Still Much We Do Not Know: Climate Uncertainty and Adaptive Management in the Gulf of Mexico
By Dominic Scicchitano, Research Associate
The National Oceanic and Atmospheric Administration (NOAA) reported in August that this year’s Gulf of Mexico dead zone was unexpectedly small—in fact, the third-smallest ever measure in the 34-year record. Interestingly, this comes just two months after NOAA had forecasted a larger-than-average dead zone in early June. The cause of this shift appears to be Hurricane Hanna, whose large, powerful waves agitated the water column, disrupting algal accumulation in the Gulf.
“Dead zones,” also referred to as hypoxic (oxygen-deprived) zones, occur when nutrient runoff from upland watersheds accumulates downstream, where it stimulates excessive algal growth during spring and summer. As algae decompose at the surface, oxygen is consumed, resulting in lower levels of dissolved oxygen in the water column. Algal blooms, by promoting hypoxia and preventing normal light penetration, negatively impact a number of organisms that live below the water’s surface, particularly benthic (bottom-dwelling) species.
In the Gulf states of Texas, Louisiana, Mississippi, Alabama, and Florida, the accompanying reduction in population size and species diversity has demonstrated impacts on coastal communities. Commercial fisheries and shrimperies, which are of great economic importance in the region, are already feeling the effects of increased hypoxia. A recent report from the Union of Concerned Scientists estimates that the Gulf dead zone is causing $2.4 billion in damages to the environment and seafood industry each year. Economics aside, healthy fisheries are an inextricable part of the region’s culture and sense of identity.
This year’s “random deviation” from a reputable scientific model raises complex questions about the unpredictable consequences of a rapidly warming planet, particularly for Gulf coastal communities. And it’s a bit jarring to see an otherwise devastating storm have some benign consequences, especially as the increasing prevalence and power of hurricanes come to symbolize the immediacy of climate change’s most destructive effects. Climate change is no longer an abstract future thought—it is here and it is now. Yet it has grown increasingly clear that there is still much we do not know about its impacts.
How can Gulf residents prepare for the unpredictability inherent in global climate change? In the case of dead zones, how should communities, businesses, and policymakers respond to the highly variable impacts of stronger, more frequent hurricanes that affect the region’s fishing and shrimping economy? The framework of adaptive management, defined as “an intentional approach to making decisions and adjustments in response to new information and changes in context,” provides coastal communities with a viable lens through which to assess and respond to environmental changes.
Adaptive management can help communities address the occurrence of once-improbable events (like extreme hurricanes) and their most unusual after-effects. On the ground, this can manifest itself in a number of different ways. Some useful examples can be found in the coordinated, ongoing response to the Deepwater Horizon disaster in the Gulf of Mexico region. Many of the key tenets of adaptive management—such as monitoring, modeling, data collection, and targeted investigations—have been employed by various stakeholders in the decade since the spill.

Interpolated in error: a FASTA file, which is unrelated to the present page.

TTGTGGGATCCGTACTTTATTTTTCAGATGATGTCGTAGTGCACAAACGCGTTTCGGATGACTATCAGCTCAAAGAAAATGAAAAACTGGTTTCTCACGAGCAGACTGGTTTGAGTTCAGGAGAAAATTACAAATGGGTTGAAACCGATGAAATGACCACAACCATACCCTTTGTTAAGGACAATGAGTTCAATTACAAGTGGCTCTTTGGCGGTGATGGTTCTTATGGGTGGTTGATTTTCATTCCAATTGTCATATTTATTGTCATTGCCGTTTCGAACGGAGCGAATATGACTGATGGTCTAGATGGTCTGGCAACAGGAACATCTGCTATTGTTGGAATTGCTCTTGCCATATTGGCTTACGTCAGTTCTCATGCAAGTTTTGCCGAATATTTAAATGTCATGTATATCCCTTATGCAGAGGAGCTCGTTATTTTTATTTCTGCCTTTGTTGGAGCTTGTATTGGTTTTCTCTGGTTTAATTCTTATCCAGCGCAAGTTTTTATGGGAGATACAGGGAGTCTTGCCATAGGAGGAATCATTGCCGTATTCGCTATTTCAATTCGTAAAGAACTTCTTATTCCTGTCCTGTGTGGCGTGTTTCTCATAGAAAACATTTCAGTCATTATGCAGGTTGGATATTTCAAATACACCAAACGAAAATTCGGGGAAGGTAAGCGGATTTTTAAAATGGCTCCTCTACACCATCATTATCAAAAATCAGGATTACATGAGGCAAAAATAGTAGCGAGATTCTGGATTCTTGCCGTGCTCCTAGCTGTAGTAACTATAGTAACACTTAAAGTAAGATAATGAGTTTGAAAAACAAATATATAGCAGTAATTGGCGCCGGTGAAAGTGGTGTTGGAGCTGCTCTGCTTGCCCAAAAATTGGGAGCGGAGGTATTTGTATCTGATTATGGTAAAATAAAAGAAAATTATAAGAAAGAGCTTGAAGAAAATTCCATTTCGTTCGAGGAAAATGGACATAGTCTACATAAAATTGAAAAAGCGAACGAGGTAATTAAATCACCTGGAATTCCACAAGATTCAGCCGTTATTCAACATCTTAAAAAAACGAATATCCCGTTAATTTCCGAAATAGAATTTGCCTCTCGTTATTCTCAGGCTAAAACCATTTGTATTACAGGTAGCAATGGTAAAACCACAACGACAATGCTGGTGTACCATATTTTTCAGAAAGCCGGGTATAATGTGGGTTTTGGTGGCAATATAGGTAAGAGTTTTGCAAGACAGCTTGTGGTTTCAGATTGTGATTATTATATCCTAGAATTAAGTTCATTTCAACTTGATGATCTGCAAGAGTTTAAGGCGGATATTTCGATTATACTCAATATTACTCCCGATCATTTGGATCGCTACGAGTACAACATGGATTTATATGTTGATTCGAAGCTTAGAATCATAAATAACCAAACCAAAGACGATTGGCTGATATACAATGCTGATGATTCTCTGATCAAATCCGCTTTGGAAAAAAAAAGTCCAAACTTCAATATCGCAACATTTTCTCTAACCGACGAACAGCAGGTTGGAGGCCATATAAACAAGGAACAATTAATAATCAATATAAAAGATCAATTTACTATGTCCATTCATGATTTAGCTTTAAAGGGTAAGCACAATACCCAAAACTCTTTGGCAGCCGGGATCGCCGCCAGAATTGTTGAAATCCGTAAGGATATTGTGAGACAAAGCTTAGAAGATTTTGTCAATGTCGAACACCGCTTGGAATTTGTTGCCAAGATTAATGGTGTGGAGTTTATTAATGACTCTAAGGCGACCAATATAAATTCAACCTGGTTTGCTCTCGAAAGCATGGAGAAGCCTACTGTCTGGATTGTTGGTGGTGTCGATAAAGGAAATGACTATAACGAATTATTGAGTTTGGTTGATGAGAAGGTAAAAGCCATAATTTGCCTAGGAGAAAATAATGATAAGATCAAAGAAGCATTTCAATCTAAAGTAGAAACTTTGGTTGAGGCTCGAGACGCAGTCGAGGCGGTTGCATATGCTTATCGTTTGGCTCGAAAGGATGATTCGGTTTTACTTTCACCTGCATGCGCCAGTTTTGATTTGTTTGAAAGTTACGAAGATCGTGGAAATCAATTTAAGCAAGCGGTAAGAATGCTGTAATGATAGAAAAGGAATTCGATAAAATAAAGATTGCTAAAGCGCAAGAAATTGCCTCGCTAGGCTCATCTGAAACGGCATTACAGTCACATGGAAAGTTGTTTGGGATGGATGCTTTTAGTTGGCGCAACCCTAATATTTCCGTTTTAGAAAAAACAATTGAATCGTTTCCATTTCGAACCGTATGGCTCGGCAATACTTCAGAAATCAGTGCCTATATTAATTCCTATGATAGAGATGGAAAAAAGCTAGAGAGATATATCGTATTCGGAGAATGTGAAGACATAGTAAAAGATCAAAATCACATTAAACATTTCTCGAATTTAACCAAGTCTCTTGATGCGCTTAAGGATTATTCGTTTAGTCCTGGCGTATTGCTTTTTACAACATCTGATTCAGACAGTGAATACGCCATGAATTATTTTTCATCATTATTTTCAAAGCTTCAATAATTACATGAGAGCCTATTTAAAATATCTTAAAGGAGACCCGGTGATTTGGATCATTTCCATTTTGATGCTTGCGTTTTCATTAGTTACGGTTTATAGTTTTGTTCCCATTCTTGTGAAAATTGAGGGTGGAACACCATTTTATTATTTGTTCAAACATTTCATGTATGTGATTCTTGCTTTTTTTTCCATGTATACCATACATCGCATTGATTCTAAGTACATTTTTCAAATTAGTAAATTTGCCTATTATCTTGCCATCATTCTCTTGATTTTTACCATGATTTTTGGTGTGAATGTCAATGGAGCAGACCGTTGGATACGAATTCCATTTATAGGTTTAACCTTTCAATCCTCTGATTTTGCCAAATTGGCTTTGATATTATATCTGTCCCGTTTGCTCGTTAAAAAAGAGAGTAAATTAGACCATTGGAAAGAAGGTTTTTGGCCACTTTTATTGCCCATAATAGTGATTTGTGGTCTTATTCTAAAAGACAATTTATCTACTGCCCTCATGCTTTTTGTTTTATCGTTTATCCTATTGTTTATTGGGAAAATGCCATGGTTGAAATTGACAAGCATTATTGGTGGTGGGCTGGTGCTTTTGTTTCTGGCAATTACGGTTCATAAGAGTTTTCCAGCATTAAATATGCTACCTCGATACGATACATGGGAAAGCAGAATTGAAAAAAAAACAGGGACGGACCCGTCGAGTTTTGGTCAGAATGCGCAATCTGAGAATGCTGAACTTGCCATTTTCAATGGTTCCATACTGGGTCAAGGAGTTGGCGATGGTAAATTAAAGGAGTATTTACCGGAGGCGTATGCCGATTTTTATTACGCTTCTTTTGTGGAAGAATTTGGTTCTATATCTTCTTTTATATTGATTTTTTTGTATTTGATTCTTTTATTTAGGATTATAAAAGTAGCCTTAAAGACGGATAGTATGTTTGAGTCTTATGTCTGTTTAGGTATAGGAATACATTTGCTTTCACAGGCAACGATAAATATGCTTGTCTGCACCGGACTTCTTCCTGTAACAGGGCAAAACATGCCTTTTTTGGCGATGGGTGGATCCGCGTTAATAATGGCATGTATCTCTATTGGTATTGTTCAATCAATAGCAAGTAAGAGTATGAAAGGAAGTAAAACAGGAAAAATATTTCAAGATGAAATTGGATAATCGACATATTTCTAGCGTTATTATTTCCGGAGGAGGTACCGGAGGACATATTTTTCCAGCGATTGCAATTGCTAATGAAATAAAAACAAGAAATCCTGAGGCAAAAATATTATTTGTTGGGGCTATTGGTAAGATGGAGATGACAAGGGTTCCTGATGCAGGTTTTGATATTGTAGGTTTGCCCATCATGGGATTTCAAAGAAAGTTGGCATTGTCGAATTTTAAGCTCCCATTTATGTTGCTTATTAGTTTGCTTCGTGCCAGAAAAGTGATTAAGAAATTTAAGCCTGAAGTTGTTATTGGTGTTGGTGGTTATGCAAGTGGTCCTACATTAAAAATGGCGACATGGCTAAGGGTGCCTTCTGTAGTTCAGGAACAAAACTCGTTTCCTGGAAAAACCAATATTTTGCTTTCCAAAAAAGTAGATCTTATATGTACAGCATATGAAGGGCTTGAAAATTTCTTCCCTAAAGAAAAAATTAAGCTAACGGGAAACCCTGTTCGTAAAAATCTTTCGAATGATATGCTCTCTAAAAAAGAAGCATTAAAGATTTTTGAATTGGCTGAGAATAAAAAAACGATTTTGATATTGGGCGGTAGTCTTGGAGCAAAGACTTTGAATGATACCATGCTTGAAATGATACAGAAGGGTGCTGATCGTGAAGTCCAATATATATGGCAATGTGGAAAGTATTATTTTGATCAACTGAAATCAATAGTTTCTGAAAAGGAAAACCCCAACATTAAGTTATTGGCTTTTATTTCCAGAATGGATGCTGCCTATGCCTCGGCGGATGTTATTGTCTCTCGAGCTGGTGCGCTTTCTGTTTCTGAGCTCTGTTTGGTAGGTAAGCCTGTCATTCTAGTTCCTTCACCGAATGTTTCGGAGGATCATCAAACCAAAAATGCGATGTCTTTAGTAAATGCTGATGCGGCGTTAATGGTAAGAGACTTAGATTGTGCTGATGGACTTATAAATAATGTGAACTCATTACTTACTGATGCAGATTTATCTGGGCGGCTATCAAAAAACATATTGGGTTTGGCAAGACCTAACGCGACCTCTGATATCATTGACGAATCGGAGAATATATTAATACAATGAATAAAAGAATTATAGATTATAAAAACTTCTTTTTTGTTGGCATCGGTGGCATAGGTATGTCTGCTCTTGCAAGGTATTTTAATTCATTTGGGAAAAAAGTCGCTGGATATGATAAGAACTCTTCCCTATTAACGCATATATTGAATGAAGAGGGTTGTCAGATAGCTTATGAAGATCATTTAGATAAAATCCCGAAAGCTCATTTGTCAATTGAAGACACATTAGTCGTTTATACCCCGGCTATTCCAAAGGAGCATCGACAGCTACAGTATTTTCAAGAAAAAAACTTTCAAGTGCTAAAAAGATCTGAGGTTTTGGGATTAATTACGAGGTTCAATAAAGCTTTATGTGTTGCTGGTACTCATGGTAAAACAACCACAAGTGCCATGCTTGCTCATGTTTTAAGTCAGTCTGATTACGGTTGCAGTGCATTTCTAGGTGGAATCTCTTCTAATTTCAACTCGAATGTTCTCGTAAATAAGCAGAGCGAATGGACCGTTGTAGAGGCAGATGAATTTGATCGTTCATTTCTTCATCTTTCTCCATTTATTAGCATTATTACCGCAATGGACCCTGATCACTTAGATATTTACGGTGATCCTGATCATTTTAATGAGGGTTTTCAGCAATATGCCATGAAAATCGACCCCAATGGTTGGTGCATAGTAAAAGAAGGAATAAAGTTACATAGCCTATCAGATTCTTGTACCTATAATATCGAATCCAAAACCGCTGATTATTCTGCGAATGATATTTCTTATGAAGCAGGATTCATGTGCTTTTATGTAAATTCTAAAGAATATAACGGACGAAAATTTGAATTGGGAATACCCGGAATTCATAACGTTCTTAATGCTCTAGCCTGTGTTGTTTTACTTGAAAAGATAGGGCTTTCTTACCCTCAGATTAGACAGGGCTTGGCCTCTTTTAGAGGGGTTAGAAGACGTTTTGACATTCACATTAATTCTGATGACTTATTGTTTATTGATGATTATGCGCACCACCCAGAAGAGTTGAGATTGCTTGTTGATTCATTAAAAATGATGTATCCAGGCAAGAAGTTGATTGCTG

The Louisiana Coastal Protection and Restoration Authority’s (CPRA) Adaptive Management Program, for example, has advanced these ideas in different contexts, beginning with its 2012 Coastal Master Plan. Embedded there was an understanding that the Gulf ecosystem is experiencing major environmental changes that can become irreversible before scientific understanding catches up: in other words, a need to amenably deal with uncertainty. CPRA has continued to advance the program with projects that benefit river diversion and barrier island restoration and establish a comprehensive network of coastal data collection activities, among others. Each aspect of its Adaptive Management Program maintains a focus on recalibrating projects as new information becomes available.
This June, the Open Ocean Trustee Implementation Group (TIG), whose Trustees represent EPA, NOAA, USDA, and DOI, released an updated Monitoring and Adaptive Management (MAM) strategy. In it, the Trustees identify MAM priorities for projects off the coasts of all Gulf states. These will include monitoring species and habitats to evaluate restoration progress and identifying potential stressors that contribute to morbidity and mortality for key species. Included in the strategy is a specific focus on recreational, bottom longline, pelagic longline, and shrimp trawl fisheries. As the Open Ocean TIG evaluates the outcomes of its restoration efforts, it will continuously and systematically identify and fill data gaps to inform the implementation new projects. Gulf communities and fisheries stand to benefit from the flexibility of this iterative process.
When it comes to climate change, one thing appears to be certain: there is still so much we do not know. Researchers have long warned about the deleterious impacts a rapidly warming climate will have (and indeed is already having) on the planet and its inhabitants. Rising temperatures promise significant sea-level rise, altered growing seasons and more frequent droughts, floods and heatwaves, to name a few. But as surprisingly small dead zones and other “anomalies” enter the realm of possibility, humans will need, sometimes at the drop of a hat, to acclimate to what once were considered the unlikeliest of scenarios. Adaptive management offers communities in the Gulf of Mexico a viable way to do so.